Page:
Thanks to the internet and other technologies, karaoke－which originated in Japan and literally means “empty orchestra” in Japanese－is no longer restricted to karaoke bars or booths. Music lovers can now sing to their heart’s content anywhere and anytime by just using mobile karaoke apps.
Statistics from market consultancy iResearch showed that mobile karaoke apps are gaining traction among young tech-savvy Chinese millennials in first and second-tier cities, with the penetration rate of netizens using mobile karaoke apps rising from 13.6 percent in 2013 to 53.6 percent in 2019.
About 72 percent of users said they have some social interaction via karaoke apps, such as making comments, sending virtual gifts to their favorite singers, sharing music links with friends or social networking platforms as well as watching livestreamed concerts, the consultancy said.
Changba, which literally translates into Singing Bar, provides an online platform for music fans and allows users to share their performances with friends.
“People are more willing to use mobile karaoke apps during the COVID-19 pandemic period, and our user growth rates, retention rates and activity levels surged dramatically,” said Chen Hua, founder and CEO of Changba, adding that the internet has become the pivot of people’s life, work and entertainment.
Changba Live House has provided online performance opportunities for 100,000 musicians. “We cooperated with Modern Sky, one of China’s largest indie record companies, with 200,000 users watching the online concert on the first day of livestreaming,” Chen said.
Chen added that the main users of Changba are music lovers aged between 20 years and 30 years. “We found that youth under the age of 20 swarmed into our app amid the outbreak, and older users have come back. In addition, they tend to spend more time on mobile karaoke apps, and their frequency of use each day is also rising.”
Chen said the pandemic had an effect on the company’s offline business operating over 700 Maisong KTVs across the nation. “Our competitiveness lies in low operating costs. I believe this business will witness explosive growth when the outbreak ends because users still have strong demand for an offline entertainment experience.”
Zhang Xue, a 31-year-old teacher from a financial magazine in Beijing, loves singing alone with Changba in her spare time. She can record her singing, upload it to the platform or share it on social media. Other users can browse her songs, comment and send virtual flowers if they enjoyed the way she belted out a ditty.
Mobile karaoke is becoming increasingly popular with young people in China. According to Beijing-based BigData-Research, the number of mobile karaoke app users exceeded 300 million last year and will continue to maintain steady growth. The post-1995 generation has become the major driving force.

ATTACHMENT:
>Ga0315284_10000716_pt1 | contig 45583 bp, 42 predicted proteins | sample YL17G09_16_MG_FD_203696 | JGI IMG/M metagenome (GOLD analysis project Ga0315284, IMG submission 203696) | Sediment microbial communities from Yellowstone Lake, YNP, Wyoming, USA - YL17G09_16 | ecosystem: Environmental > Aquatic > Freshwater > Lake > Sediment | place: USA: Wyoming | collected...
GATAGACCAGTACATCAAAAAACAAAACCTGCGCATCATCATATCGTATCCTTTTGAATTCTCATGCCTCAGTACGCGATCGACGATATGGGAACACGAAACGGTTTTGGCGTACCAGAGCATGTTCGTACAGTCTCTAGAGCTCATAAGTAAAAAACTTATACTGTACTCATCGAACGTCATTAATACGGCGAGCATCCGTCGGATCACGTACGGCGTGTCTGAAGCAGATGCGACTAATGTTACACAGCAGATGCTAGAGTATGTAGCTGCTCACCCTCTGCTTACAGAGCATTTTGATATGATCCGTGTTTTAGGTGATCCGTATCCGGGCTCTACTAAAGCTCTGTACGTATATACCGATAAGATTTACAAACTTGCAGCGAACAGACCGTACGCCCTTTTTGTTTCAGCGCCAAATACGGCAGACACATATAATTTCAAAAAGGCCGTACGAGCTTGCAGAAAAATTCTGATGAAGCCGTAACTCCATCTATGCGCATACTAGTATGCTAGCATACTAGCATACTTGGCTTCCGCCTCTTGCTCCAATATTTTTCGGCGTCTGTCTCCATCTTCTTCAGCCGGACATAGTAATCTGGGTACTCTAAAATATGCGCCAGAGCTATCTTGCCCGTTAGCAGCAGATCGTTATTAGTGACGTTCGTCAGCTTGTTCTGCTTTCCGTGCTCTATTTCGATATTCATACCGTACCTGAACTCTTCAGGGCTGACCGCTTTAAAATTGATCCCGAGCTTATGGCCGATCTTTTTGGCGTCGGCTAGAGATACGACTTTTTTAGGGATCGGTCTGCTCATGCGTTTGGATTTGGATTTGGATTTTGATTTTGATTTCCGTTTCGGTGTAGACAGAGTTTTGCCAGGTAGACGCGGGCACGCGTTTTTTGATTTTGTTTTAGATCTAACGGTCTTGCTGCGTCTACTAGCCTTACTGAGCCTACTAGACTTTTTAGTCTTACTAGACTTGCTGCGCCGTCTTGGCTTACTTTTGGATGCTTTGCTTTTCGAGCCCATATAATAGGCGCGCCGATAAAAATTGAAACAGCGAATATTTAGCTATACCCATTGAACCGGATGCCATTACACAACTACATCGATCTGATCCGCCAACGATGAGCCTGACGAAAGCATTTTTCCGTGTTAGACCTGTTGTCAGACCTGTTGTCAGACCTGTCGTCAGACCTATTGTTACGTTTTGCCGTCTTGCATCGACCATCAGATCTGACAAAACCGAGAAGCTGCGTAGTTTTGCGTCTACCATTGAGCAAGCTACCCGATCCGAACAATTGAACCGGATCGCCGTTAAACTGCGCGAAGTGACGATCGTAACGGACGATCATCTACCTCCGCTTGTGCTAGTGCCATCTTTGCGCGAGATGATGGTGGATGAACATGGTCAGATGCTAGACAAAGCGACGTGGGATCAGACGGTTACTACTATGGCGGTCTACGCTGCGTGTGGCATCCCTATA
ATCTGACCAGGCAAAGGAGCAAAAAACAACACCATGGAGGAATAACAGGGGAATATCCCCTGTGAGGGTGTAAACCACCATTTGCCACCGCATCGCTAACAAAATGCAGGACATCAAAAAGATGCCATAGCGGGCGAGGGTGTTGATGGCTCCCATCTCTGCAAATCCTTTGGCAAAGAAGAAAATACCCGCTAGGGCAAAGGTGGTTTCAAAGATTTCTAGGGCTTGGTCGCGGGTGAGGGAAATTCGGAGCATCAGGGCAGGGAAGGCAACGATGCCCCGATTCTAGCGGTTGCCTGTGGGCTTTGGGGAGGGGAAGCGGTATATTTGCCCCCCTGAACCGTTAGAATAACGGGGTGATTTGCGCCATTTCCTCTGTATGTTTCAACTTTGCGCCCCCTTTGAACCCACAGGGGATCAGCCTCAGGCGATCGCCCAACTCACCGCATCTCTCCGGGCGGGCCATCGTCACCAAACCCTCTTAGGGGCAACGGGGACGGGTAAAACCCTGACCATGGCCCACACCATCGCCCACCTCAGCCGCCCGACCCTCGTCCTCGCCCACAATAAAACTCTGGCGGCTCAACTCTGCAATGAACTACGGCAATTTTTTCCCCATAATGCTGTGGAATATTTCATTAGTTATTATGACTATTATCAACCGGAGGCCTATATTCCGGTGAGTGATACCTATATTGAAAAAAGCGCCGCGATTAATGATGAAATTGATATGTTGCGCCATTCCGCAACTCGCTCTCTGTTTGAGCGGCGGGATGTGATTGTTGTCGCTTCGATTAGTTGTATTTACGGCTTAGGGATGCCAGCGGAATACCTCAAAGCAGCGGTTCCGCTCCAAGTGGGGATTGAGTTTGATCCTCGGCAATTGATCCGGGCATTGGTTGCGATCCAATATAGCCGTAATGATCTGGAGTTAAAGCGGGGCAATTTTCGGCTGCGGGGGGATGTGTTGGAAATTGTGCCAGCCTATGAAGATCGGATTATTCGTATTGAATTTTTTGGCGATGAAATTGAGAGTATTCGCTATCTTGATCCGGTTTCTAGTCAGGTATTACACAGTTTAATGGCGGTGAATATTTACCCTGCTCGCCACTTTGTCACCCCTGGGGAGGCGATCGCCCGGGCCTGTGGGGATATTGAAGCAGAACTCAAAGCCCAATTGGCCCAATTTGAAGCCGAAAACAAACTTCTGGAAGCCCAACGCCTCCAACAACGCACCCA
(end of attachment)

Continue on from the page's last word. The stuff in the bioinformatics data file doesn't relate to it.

Quanmin K Ge, or WeSing, is a dominant karaoke app backed by Tencent Holdings Ltd. With about 225 million daily active users in 2019, the app has the ability to enhance users’ voices to make them sound better or funnier.
NetEase Cloud Music, one of the country’s major music streaming services, has launched a karaoke app to allow music lovers to sing at home with their smartphones amid the pandemic.
Named Yinjie, or Music Street, the app targets younger users and combines multiple functions including singing, scoring and producing. Users can connect through songs and common music interest and share their moods when recording.
“The superfast 5G technology, with the advantages of large bandwidth, low latency and large-scale connectivity, has bolstered the in-depth integration of video content with various forms of entertainment,” said Wang Liying, an analyst from iResearch.
For instance, mobile karaoke users have been keen on watching music videos while listening to songs, as well as shooting and uploading their own short videos to the platforms, Wang added.
Smart technologies have been applied to mobile karaoke apps, which are capable of modifying and optimizing songs uploaded by users through intelligent voice recognition systems, Wang said. “In addition, with the help of deep machine learning and big data analysis, the apps could automatically recommend and send out high-quality content to different user accurately, so as to effectively enhance user stickiness.”